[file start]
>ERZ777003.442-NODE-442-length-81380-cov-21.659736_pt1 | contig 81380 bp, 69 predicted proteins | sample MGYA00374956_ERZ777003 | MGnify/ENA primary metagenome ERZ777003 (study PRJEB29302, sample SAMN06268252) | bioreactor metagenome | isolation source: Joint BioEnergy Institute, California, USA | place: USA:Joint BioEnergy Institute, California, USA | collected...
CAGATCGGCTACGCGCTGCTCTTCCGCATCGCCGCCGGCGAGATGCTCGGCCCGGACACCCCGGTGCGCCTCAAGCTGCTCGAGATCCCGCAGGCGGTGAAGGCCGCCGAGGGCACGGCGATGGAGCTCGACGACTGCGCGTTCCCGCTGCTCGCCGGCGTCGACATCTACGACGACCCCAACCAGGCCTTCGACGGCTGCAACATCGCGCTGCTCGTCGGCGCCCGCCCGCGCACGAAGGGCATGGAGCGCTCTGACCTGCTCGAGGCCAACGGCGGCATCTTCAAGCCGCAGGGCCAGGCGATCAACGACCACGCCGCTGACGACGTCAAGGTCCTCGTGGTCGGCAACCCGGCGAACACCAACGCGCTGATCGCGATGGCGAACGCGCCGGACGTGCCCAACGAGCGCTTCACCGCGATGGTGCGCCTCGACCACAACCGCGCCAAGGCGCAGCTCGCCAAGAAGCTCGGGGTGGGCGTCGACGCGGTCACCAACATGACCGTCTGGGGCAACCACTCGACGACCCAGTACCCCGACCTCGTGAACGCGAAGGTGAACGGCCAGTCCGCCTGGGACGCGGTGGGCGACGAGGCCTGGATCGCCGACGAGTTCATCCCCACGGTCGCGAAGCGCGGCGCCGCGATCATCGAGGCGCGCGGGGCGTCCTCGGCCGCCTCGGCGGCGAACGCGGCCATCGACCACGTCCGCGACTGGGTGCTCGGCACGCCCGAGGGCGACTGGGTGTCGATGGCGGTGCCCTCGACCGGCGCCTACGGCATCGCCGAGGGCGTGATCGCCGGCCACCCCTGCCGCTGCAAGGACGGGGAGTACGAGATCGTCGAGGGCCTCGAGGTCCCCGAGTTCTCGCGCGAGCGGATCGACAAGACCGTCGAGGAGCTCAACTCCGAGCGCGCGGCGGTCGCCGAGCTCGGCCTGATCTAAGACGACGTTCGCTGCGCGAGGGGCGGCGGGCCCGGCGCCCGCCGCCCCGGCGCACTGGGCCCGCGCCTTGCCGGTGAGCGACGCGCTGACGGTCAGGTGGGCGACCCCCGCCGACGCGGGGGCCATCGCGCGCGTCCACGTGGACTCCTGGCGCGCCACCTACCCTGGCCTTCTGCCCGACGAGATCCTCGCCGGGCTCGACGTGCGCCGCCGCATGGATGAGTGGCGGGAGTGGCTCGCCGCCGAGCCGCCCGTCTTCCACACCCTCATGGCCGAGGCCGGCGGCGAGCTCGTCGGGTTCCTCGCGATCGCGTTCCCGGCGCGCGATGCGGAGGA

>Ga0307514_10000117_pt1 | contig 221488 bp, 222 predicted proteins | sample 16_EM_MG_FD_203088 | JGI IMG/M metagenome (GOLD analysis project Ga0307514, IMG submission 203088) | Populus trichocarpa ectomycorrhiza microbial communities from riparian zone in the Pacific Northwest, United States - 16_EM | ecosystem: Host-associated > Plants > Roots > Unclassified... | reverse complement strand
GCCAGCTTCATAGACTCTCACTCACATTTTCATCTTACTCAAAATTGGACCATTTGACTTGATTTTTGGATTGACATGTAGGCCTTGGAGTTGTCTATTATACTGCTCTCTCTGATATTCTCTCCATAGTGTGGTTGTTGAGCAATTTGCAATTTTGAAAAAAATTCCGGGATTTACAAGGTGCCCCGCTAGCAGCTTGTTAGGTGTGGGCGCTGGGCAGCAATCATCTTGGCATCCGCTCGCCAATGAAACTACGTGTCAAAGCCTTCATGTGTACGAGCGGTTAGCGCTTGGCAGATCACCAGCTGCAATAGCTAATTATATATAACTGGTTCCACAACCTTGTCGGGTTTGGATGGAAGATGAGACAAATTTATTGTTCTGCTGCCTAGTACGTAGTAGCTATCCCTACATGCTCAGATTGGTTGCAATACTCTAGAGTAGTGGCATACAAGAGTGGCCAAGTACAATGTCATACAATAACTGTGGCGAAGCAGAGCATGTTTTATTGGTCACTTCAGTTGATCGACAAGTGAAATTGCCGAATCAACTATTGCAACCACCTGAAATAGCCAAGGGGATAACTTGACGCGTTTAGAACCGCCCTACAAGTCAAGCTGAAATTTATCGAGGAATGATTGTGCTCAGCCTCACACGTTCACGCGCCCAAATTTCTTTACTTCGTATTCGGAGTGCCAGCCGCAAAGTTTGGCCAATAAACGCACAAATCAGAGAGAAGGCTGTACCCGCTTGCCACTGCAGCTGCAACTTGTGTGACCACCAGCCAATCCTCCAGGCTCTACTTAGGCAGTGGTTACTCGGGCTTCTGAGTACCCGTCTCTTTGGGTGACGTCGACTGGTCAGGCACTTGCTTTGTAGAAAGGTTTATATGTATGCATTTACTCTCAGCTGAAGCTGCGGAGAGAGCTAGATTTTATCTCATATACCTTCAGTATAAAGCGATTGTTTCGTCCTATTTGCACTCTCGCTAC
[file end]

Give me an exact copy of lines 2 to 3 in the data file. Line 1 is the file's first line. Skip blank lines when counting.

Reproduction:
CAGATCGGCTACGCGCTGCTCTTCCGCATCGCCGCCGGCGAGATGCTCGGCCCGGACACCCCGGTGCGCCTCAAGCTGCTCGAGATCCCGCAGGCGGTGAAGGCCGCCGAGGGCACGGCGATGGAGCTCGACGACTGCGCGTTCCCGCTGCTCGCCGGCGTCGACATCTACGACGACCCCAACCAGGCCTTCGACGGCTGCAACATCGCGCTGCTCGTCGGCGCCCGCCCGCGCACGAAGGGCATGGAGCGCTCTGACCTGCTCGAGGCCAACGGCGGCATCTTCAAGCCGCAGGGCCAGGCGATCAACGACCACGCCGCTGACGACGTCAAGGTCCTCGTGGTCGGCAACCCGGCGAACACCAACGCGCTGATCGCGATGGCGAACGCGCCGGACGTGCCCAACGAGCGCTTCACCGCGATGGTGCGCCTCGACCACAACCGCGCCAAGGCGCAGCTCGCCAAGAAGCTCGGGGTGGGCGTCGACGCGGTCACCAACATGACCGTCTGGGGCAACCACTCGACGACCCAGTACCCCGACCTCGTGAACGCGAAGGTGAACGGCCAGTCCGCCTGGGACGCGGTGGGCGACGAGGCCTGGATCGCCGACGAGTTCATCCCCACGGTCGCGAAGCGCGGCGCCGCGATCATCGAGGCGCGCGGGGCGTCCTCGGCCGCCTCGGCGGCGAACGCGGCCATCGACCACGTCCGCGACTGGGTGCTCGGCACGCCCGAGGGCGACTGGGTGTCGATGGCGGTGCCCTCGACCGGCGCCTACGGCATCGCCGAGGGCGTGATCGCCGGCCACCCCTGCCGCTGCAAGGACGGGGAGTACGAGATCGTCGAGGGCCTCGAGGTCCCCGAGTTCTCGCGCGAGCGGATCGACAAGACCGTCGAGGAGCTCAACTCCGAGCGCGCGGCGGTCGCCGAGCTCGGCCTGATCTAAGACGACGTTCGCTGCGCGAGGGGCGGCGGGCCCGGCGCCCGCCGCCCCGGCGCACTGGGCCCGCGCCTTGCCGGTGAGCGACGCGCTGACGGTCAGGTGGGCGACCCCCGCCGACGCGGGGGCCATCGCGCGCGTCCACGTGGACTCCTGGCGCGCCACCTACCCTGGCCTTCTGCCCGACGAGATCCTCGCCGGGCTCGACGTGCGCCGCCGCATGGATGAGTGGCGGGAGTGGCTCGCCGCCGAGCCGCCCGTCTTCCACACCCTCATGGCCGAGGCCGGCGGCGAGCTCGTCGGGTTCCTCGCGATCGCGTTCCCGGCGCGCGATGCGGAGGA

>Ga0307514_10000117_pt1 | contig 221488 bp, 222 predicted proteins | sample 16_EM_MG_FD_203088 | JGI IMG/M metagenome (GOLD analysis project Ga0307514, IMG submission 203088) | Populus trichocarpa ectomycorrhiza microbial communities from riparian zone in the Pacific Northwest, United States - 16_EM | ecosystem: Host-associated > Plants > Roots > Unclassified... | reverse complement strand